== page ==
Tuesday, October 9, 2007


The Bureau of Land Management Surprise Field Office in California has announced a scoping period for wild horse management actions and is requesting public comments.

The Surprise Field Office recently removed 84 wild horses from the Wall Canyon HMA, 142 wild horses between the Bitner and Nut Mountain HMAs and 75 wild horses that had established themselves “well outside” any HMA boundaries totaling 300 for the area.

The September roundups were based on decisions issued in the fall of 2005. As a result, BLM determined no public comments, current population census or EA was necessary to authorize their removals. This also prevented any public appeal of their “management” actions.

The current scoping proposal includes the capture and removals of wild horses in the Buckhorn HMA, the Carter Reservoir HMA and Massacre Lakes HMA, as well as possibly renegotiating the “Appropriate Management Level” (AML) for Massacre Lakes.

Buckhorn Herd Management Area
Buckhorn HMA spans 76,126 acres with an allowable management level not to exceed 85 wild horses. Last removed in November 2003, reported populations skyrocketed between 2005 and 2006, jumping from 71 to 239 and because of this, the current estimated population is approximately 344 wild horses. Based on the remaining wild horse population from the 2003 roundups and not including this stunning leap, wild horses in the area would only be about 122.

Carter Reservoir Herd Management Area
Carter Reservoir HMA spans 22,934 acres with an allowable management level not to exceed 35 wild horses. Removed in November 2003, this wild horse population also saw a stunning increase between 2005 and 2006, jumping from 29 to 95 wild horses in the HMA. BLM reports a September 2007 helicopter census confirmed 104 wild horses in the area. Based on the reported remaining wild horse population from the 2003 roundup, wild horses would only number around 50.

Massacre Lakes Herd Management Area
A Herd Area is supposed to be the original territory wild horses and burros occupied in 1971 becoming their “protected habitat” yet Herd Area acres seem to be in a constant state of flux.

In 2004, BLM reported that the Massacre Lakes Herd Area spanned 127,728 acres but in 2005 the original Herd Area was no longer 127,728 acres, now it is only 65,658 acres. Then BLM further reduced this to a “management area” of only 37,350 acres, a loss of 90,378 acres or 70% of their “federally protected habitat”.

The Wild Horse & Burro National Program Office reports that the Massacre Lakes HMA has an established AML of 20 wild horses but the scoping letter states the AML ranges between 25-35.

The National Program Office projects a wild horse population of approximately 183 but the scoping letter states a census conducted in September 2007 found 110 wild horses in the area and that included 12 new foals.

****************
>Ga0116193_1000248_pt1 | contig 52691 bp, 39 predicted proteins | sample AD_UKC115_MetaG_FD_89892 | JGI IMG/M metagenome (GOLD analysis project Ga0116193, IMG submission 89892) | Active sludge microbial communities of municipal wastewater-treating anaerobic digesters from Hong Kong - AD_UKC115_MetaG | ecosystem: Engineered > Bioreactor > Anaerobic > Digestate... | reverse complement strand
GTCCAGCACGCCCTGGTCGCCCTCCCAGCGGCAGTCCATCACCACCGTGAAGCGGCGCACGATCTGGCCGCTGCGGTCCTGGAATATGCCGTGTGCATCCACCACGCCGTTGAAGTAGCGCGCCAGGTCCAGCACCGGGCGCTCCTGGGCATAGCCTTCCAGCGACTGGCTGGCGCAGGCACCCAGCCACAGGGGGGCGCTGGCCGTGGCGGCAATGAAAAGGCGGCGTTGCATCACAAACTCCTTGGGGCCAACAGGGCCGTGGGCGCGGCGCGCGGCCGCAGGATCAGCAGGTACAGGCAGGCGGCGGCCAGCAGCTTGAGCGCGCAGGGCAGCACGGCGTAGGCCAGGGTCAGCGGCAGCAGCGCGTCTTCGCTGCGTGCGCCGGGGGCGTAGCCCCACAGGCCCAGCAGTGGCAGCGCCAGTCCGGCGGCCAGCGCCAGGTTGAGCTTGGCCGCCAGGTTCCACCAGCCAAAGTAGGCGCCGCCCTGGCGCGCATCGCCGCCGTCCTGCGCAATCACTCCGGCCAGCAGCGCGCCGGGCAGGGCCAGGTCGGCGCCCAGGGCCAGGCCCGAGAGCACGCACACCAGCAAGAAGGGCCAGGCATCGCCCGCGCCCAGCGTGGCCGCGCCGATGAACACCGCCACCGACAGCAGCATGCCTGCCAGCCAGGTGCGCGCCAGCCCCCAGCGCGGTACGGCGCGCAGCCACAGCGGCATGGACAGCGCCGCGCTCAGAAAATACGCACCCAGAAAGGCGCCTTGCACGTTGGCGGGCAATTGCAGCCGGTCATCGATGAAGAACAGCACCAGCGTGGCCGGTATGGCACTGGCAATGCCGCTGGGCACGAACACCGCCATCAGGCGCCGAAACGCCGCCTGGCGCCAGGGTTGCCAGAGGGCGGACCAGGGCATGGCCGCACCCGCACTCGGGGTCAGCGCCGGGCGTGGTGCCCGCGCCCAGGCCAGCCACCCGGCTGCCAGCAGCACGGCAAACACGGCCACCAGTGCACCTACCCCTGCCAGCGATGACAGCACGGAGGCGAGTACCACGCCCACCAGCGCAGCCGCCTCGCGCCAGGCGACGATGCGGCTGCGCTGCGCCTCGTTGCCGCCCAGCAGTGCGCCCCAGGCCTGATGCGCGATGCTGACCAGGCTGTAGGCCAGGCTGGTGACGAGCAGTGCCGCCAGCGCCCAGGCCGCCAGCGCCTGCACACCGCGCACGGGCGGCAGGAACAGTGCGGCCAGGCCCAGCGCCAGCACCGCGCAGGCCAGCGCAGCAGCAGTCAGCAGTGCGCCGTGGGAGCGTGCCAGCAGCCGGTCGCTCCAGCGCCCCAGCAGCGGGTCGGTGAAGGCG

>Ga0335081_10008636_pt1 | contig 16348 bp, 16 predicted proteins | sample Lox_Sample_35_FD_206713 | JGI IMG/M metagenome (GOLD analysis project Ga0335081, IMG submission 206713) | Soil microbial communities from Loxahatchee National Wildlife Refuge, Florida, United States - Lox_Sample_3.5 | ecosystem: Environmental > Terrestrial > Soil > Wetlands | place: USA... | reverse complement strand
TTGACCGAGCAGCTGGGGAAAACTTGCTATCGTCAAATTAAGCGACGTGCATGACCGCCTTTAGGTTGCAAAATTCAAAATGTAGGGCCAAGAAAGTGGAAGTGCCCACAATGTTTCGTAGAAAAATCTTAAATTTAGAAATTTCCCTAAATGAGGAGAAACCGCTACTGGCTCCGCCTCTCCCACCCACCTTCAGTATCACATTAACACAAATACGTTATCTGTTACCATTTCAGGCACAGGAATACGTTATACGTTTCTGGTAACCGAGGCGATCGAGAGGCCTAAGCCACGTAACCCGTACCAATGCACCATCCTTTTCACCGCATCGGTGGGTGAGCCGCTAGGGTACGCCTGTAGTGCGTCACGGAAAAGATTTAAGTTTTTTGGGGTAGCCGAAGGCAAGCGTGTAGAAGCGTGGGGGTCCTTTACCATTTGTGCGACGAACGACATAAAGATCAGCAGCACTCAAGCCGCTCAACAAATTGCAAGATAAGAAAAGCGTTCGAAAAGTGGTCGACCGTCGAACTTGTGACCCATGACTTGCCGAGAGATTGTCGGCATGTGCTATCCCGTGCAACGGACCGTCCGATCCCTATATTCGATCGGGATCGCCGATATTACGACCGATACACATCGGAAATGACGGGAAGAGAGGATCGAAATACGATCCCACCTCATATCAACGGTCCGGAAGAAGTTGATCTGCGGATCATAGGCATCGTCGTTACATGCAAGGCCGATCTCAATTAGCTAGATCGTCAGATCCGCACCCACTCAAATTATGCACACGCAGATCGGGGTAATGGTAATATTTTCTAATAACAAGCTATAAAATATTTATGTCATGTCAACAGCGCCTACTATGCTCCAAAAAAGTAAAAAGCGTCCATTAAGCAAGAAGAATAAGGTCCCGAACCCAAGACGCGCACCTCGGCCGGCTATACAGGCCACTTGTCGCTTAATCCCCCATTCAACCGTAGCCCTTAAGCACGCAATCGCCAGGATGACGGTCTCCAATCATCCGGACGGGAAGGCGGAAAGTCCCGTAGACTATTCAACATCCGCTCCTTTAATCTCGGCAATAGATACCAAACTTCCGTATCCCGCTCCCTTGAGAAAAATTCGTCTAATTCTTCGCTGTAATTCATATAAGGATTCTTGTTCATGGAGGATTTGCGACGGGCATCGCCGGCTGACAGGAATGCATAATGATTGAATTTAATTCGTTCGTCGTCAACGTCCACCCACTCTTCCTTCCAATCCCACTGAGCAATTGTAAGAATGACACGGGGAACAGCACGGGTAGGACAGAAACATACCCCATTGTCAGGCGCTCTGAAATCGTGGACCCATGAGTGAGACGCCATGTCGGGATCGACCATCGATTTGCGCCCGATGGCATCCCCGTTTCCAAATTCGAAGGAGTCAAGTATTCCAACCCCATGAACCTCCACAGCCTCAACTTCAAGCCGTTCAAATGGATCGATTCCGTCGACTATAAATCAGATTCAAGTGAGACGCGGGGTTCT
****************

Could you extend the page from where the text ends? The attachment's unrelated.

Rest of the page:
BLM reports the Massacre Lakes area hasn’t been gathered since October 1988. So how do wild horse populations double in size every 3-4 years if these wild horses haven’t been “managed” away for 15 years?

Part of the proposed management action is that BLM may “adjust” the wild horse population’s allowable management level to accommodate the thriving ecological balance, which includes heavy livestock grazing and what has been referred to as the “Big Game Mecca” of Nevada.

Massacre Lakes preliminary environmental assessment is expected to be out in early November so we can count on BLM giving serious consideration to anything brought to their attention through the public comment process.

Information that would be really nice for BLM to provide for a change include: total livestock numbers authorized in the HMA, the amount of AUMs given to livestock and big game, estimated populations of big game species that include mule deer, pronghorn antelope, elk and big horn sheep, total number of water sources, recent monitoring data on more than one location in the HMA, actual dates on monitoring reports versus “recent” which often turn out to be years old, total miles of fencing that have been erected in the wild horse habitat, any future management plans such as introductions of other species, range improvement projects, and maybe even some current photos of the area and the wild horses.

-Public input and comments are due by October 15, 2007-
Reference #4700 (CA 370) (P) and be sure to include this # in your input.
Contact: Steven Surian
Bureau of Land Management
Surprise Field Office
P.O. Box 460
Cedarville, CA 96104
Phone: (530) 279-2712
Fax: (530) 279-2171
Email at: Steve_Surian@ca.blm.gov

All Herd Statistics taken from BLM National Herd Statistics Fiscal Years 2004-2007 available at
www.blm.gov Wild Horse and Burro Program.

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